Christian Aid Week in Sierra Leone

No Comments

Sierra Leone is one of the poorest countries in the world but it’s also one of the most beautiful places I’ve ever been to. I travelled to West Africa with model Tali Lennox and John McKie from Christian Aid to see the fantastic work that Christian Aid are doing to fight poverty. We drove across the beautiful countryside towards the town of Gbap in the Bonthe district where we stayed with the community chief for two nights and documented Christian Aid‘s agricultural work, before taking a boat to the small fishing village of Mo -Albert where we filmed and photographed Christian Aid‘s fishing projects. The civil war in Sierra Leone lasted for 11 years between 1991 and 2002 and evidence of the war is everywhere. Bullet holes can be seen in buildings,  there are many amputees and we passed a mass grave where over 2000 people were buried.  I hope that Sierra Leone can carry on rebuilding and become the tourism hot spot that is was in the 1980′s.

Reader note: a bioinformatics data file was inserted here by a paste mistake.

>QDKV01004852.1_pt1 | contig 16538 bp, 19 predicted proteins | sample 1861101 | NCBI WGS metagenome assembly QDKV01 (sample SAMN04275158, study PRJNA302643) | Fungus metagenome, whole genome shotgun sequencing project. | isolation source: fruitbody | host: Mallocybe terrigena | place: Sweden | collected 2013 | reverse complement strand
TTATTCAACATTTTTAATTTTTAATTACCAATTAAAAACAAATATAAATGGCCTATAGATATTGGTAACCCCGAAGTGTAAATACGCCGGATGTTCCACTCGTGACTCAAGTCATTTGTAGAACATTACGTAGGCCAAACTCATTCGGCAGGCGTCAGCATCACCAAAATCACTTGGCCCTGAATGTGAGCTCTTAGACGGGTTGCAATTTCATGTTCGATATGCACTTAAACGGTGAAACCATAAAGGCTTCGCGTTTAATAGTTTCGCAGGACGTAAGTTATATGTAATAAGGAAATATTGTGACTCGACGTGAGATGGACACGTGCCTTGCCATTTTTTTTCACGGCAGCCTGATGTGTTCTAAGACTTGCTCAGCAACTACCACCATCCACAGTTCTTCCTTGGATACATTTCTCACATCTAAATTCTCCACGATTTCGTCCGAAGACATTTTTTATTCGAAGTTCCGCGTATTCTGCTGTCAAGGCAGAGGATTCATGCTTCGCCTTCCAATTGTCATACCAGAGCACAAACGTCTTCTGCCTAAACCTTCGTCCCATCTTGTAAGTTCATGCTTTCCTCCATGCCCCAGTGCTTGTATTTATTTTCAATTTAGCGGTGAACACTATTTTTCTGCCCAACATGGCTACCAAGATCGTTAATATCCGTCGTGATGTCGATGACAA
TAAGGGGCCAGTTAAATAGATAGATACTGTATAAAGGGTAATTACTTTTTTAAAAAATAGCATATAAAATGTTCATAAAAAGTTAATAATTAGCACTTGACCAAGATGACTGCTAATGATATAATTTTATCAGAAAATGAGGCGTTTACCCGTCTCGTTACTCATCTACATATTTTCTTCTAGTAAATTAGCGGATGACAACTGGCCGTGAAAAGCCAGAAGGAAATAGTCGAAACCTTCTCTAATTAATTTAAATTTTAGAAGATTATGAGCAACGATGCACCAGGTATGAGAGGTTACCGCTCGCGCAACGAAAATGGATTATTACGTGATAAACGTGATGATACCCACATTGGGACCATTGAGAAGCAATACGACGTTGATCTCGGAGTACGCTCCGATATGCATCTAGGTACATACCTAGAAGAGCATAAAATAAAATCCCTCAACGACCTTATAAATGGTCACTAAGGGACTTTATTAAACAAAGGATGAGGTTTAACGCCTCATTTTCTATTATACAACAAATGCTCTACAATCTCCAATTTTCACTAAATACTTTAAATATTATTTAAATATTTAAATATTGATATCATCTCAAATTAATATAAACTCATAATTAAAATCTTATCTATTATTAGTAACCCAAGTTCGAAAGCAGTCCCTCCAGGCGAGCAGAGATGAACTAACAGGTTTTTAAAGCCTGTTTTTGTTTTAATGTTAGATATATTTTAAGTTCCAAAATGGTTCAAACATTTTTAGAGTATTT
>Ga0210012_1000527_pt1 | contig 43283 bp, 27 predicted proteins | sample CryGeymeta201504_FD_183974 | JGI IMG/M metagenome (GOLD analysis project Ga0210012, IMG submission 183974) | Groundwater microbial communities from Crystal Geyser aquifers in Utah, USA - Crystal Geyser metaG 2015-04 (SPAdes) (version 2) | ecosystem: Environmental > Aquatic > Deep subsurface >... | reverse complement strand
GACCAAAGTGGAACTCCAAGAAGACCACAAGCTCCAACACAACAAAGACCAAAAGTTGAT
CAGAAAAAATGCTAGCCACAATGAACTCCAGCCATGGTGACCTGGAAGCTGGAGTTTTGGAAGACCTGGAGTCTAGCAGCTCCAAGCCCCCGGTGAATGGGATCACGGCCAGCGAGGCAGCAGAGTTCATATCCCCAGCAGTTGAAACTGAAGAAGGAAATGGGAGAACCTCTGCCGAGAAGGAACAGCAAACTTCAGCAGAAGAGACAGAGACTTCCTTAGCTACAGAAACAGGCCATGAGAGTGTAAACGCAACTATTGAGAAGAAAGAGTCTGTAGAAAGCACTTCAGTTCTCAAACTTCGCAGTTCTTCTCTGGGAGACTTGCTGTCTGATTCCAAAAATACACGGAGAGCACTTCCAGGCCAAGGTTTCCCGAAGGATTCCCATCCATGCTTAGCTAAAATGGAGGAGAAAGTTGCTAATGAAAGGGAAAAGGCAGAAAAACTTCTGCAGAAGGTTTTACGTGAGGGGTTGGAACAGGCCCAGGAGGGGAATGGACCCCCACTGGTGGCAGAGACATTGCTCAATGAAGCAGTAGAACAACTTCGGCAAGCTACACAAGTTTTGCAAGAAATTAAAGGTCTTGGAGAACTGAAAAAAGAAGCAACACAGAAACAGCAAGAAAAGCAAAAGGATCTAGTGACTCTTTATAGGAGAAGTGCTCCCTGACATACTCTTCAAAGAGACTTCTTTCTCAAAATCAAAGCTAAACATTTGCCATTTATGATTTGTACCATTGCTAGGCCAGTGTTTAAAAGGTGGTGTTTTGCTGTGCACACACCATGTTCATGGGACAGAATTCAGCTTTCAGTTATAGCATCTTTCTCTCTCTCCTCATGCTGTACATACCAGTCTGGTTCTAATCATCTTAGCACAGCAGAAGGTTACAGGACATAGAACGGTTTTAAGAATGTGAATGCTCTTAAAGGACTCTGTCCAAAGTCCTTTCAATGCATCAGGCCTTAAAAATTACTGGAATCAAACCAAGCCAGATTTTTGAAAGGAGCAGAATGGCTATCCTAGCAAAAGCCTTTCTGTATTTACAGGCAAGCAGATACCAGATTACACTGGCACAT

Please take a look at the videos I shot below and click on this link to donate to Christian Aid

Court Photography: The Kenyan way

No Comments

In my time as a press photographer I have stood outside more courts than I can remember to cover stories ranging from the Josef Fritzl case in Austria to the Louise Woodward trial in my home town of Chester. When someone is in custody it is becoming extremely rare to be able to get a shot of the person. I have just had a really interesting few days in Mombasa, Kenya covering the case of the British terror suspect Jermaine Grant where for the first time ever I was able to take photographs of the suspect in the dock, inside the court room. Not only that but as the prison bus pulls up outside the law courts in the mornings the prison officers parades the suspect in handcuffs to make sure you can get a great picture. I ended up taking so many pictures that I had around 500 of them to go through at the end of each day! I only wish that it could be that easy the next time I’m stood outside London’s High court!